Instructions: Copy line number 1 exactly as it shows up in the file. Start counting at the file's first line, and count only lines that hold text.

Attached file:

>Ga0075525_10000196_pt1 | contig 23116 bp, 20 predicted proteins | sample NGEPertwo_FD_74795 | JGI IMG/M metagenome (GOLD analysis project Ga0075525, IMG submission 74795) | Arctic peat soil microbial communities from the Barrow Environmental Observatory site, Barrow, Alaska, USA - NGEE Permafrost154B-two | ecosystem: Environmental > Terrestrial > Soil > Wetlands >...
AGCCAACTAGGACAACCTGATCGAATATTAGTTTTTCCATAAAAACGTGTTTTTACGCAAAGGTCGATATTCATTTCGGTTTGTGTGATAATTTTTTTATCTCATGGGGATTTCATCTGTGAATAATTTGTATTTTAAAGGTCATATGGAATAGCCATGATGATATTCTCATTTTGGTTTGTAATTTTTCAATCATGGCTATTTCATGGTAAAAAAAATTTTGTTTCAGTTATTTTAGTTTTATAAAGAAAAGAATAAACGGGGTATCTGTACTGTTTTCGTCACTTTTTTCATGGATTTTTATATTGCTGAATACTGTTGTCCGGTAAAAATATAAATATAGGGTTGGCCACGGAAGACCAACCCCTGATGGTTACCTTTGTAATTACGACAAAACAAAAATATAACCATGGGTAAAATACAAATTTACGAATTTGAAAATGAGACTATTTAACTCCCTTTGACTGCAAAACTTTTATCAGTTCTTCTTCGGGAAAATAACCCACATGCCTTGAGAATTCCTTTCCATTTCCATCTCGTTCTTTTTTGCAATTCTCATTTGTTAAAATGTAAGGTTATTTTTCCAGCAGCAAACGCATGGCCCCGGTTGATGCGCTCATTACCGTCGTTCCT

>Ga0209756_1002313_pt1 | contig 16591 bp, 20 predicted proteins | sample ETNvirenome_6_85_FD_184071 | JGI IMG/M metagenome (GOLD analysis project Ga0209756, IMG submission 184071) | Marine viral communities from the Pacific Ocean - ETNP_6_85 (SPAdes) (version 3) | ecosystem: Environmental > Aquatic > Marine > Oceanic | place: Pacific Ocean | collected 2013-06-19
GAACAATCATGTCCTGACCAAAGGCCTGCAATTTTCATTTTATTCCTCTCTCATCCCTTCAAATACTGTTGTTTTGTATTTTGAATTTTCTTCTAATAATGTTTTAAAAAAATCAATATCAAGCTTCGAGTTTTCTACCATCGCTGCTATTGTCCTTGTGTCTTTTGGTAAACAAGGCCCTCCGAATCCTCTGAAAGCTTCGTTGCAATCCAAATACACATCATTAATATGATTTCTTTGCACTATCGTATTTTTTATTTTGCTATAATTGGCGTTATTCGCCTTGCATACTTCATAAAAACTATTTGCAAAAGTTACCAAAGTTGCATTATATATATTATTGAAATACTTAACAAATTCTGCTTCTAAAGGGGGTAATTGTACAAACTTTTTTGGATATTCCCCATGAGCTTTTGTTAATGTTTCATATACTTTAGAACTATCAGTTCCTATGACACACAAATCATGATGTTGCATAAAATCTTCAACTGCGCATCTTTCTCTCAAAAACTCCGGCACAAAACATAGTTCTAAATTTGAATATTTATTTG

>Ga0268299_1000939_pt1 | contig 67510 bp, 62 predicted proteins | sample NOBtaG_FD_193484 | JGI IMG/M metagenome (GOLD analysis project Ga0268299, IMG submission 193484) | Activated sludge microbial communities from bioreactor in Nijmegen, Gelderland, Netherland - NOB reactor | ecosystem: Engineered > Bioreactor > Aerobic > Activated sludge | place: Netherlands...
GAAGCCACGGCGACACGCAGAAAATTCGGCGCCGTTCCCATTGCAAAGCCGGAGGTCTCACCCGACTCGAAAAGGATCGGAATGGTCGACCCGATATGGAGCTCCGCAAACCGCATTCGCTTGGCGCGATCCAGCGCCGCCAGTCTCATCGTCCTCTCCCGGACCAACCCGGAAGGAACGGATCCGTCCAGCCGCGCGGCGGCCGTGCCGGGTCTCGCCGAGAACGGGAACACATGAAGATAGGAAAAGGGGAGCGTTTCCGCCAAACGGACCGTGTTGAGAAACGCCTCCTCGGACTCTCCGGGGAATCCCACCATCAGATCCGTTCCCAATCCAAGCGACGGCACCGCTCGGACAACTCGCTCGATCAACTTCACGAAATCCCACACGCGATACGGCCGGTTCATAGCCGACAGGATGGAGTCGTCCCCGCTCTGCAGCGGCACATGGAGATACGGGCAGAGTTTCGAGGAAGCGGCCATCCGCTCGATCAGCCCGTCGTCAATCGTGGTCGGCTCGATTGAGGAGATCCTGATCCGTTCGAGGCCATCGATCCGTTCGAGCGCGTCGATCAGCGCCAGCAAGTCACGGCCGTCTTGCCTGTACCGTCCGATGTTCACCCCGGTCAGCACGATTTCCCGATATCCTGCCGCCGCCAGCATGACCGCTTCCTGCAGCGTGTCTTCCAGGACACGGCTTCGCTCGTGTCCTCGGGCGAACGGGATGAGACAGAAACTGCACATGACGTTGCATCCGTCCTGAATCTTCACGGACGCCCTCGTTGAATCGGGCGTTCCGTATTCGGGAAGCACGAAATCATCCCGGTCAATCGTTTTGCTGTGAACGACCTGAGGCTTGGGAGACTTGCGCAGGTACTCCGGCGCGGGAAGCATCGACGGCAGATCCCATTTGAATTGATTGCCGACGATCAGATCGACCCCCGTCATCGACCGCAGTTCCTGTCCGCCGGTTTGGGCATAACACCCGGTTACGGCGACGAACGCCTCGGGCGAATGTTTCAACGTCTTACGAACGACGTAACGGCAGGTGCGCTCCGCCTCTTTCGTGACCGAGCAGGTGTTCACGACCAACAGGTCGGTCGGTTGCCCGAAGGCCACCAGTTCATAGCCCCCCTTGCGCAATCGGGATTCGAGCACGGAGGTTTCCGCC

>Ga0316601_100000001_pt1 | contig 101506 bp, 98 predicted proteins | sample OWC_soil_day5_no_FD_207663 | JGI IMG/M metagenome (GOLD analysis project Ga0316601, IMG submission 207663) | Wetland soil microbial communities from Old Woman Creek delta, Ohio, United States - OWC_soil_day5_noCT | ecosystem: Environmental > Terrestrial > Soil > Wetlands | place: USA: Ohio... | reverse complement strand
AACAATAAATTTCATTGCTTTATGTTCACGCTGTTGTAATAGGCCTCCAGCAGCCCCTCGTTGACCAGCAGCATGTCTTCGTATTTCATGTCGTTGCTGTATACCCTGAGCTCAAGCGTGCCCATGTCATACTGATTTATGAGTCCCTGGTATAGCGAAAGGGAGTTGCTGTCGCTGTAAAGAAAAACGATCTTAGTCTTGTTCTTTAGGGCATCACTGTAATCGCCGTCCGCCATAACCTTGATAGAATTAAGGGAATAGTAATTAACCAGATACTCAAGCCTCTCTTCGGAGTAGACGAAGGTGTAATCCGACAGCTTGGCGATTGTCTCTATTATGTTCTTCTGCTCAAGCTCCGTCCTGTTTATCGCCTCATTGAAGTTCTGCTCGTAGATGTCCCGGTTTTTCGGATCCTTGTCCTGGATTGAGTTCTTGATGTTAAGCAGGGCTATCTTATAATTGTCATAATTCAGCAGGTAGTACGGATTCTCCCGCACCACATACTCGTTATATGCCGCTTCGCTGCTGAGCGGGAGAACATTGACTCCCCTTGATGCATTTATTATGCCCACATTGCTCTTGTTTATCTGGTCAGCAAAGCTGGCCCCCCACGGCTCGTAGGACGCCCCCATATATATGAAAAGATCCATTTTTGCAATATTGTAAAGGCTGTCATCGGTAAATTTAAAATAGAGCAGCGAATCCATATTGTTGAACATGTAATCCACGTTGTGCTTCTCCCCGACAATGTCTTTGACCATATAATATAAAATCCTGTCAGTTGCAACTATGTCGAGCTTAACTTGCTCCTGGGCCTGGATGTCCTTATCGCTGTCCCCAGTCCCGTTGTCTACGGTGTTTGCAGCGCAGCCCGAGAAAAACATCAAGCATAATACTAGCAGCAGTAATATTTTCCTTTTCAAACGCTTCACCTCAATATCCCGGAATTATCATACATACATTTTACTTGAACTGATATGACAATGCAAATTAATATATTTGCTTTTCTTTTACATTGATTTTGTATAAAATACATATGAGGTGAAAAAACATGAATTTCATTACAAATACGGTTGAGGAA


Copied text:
>Ga0075525_10000196_pt1 | contig 23116 bp, 20 predicted proteins | sample NGEPertwo_FD_74795 | JGI IMG/M metagenome (GOLD analysis project Ga0075525, IMG submission 74795) | Arctic peat soil microbial communities from the Barrow Environmental Observatory site, Barrow, Alaska, USA - NGEE Permafrost154B-two | ecosystem: Environmental > Terrestrial > Soil > Wetlands >...